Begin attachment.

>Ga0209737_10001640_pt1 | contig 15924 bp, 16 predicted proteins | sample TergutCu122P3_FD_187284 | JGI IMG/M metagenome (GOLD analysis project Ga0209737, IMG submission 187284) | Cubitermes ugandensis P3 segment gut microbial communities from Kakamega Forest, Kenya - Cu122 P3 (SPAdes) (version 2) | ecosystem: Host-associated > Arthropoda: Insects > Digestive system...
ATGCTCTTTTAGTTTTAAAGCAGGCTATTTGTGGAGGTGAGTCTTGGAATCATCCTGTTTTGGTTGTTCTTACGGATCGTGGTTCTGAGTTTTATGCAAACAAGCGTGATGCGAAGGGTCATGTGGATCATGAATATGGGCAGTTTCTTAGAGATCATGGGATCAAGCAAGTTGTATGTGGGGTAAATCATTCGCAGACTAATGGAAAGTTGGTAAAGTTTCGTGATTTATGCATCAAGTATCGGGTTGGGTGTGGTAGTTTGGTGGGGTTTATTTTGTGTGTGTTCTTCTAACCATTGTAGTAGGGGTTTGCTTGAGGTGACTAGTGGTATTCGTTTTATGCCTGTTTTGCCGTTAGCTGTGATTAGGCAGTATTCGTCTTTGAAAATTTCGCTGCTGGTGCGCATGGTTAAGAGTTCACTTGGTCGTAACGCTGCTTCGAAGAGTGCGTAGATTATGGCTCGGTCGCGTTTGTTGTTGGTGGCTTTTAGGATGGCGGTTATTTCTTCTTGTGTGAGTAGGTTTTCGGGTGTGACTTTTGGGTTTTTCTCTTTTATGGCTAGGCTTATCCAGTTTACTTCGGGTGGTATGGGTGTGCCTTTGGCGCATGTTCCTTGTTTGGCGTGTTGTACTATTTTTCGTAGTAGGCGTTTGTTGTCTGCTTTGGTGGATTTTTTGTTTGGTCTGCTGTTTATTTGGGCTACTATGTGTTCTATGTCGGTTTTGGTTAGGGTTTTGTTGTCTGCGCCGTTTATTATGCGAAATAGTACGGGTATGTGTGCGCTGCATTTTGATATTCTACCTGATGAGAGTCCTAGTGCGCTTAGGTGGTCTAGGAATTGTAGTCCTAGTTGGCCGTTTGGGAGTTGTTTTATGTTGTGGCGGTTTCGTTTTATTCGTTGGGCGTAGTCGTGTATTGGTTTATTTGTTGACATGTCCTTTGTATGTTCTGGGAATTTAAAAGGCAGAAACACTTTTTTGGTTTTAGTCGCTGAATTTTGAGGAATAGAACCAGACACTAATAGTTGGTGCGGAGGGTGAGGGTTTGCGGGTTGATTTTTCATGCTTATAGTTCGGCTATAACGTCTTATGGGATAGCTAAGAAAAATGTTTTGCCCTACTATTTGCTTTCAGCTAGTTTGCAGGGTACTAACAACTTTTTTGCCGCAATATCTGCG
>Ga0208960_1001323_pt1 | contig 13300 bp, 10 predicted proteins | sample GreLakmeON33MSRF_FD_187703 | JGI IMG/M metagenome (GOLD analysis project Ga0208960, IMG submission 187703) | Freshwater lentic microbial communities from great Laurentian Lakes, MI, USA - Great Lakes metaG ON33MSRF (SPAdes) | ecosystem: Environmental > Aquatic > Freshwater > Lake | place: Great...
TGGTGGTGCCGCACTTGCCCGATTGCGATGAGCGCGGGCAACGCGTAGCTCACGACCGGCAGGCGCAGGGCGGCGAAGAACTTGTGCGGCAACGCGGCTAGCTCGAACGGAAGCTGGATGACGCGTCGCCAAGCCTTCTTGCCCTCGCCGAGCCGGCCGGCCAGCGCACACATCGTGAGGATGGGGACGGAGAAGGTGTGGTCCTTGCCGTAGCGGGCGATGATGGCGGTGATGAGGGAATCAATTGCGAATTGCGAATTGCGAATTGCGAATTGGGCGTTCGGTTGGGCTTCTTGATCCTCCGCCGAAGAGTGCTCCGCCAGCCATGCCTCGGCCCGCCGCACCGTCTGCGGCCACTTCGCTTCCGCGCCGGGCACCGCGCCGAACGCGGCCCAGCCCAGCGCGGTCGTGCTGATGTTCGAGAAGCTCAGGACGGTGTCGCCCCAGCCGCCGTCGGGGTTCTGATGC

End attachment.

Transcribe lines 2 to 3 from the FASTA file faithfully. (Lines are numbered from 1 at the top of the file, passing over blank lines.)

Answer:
ATGCTCTTTTAGTTTTAAAGCAGGCTATTTGTGGAGGTGAGTCTTGGAATCATCCTGTTTTGGTTGTTCTTACGGATCGTGGTTCTGAGTTTTATGCAAACAAGCGTGATGCGAAGGGTCATGTGGATCATGAATATGGGCAGTTTCTTAGAGATCATGGGATCAAGCAAGTTGTATGTGGGGTAAATCATTCGCAGACTAATGGAAAGTTGGTAAAGTTTCGTGATTTATGCATCAAGTATCGGGTTGGGTGTGGTAGTTTGGTGGGGTTTATTTTGTGTGTGTTCTTCTAACCATTGTAGTAGGGGTTTGCTTGAGGTGACTAGTGGTATTCGTTTTATGCCTGTTTTGCCGTTAGCTGTGATTAGGCAGTATTCGTCTTTGAAAATTTCGCTGCTGGTGCGCATGGTTAAGAGTTCACTTGGTCGTAACGCTGCTTCGAAGAGTGCGTAGATTATGGCTCGGTCGCGTTTGTTGTTGGTGGCTTTTAGGATGGCGGTTATTTCTTCTTGTGTGAGTAGGTTTTCGGGTGTGACTTTTGGGTTTTTCTCTTTTATGGCTAGGCTTATCCAGTTTACTTCGGGTGGTATGGGTGTGCCTTTGGCGCATGTTCCTTGTTTGGCGTGTTGTACTATTTTTCGTAGTAGGCGTTTGTTGTCTGCTTTGGTGGATTTTTTGTTTGGTCTGCTGTTTATTTGGGCTACTATGTGTTCTATGTCGGTTTTGGTTAGGGTTTTGTTGTCTGCGCCGTTTATTATGCGAAATAGTACGGGTATGTGTGCGCTGCATTTTGATATTCTACCTGATGAGAGTCCTAGTGCGCTTAGGTGGTCTAGGAATTGTAGTCCTAGTTGGCCGTTTGGGAGTTGTTTTATGTTGTGGCGGTTTCGTTTTATTCGTTGGGCGTAGTCGTGTATTGGTTTATTTGTTGACATGTCCTTTGTATGTTCTGGGAATTTAAAAGGCAGAAACACTTTTTTGGTTTTAGTCGCTGAATTTTGAGGAATAGAACCAGACACTAATAGTTGGTGCGGAGGGTGAGGGTTTGCGGGTTGATTTTTCATGCTTATAGTTCGGCTATAACGTCTTATGGGATAGCTAAGAAAAATGTTTTGCCCTACTATTTGCTTTCAGCTAGTTTGCAGGGTACTAACAACTTTTTTGCCGCAATATCTGCG
>Ga0208960_1001323_pt1 | contig 13300 bp, 10 predicted proteins | sample GreLakmeON33MSRF_FD_187703 | JGI IMG/M metagenome (GOLD analysis project Ga0208960, IMG submission 187703) | Freshwater lentic microbial communities from great Laurentian Lakes, MI, USA - Great Lakes metaG ON33MSRF (SPAdes) | ecosystem: Environmental > Aquatic > Freshwater > Lake | place: Great...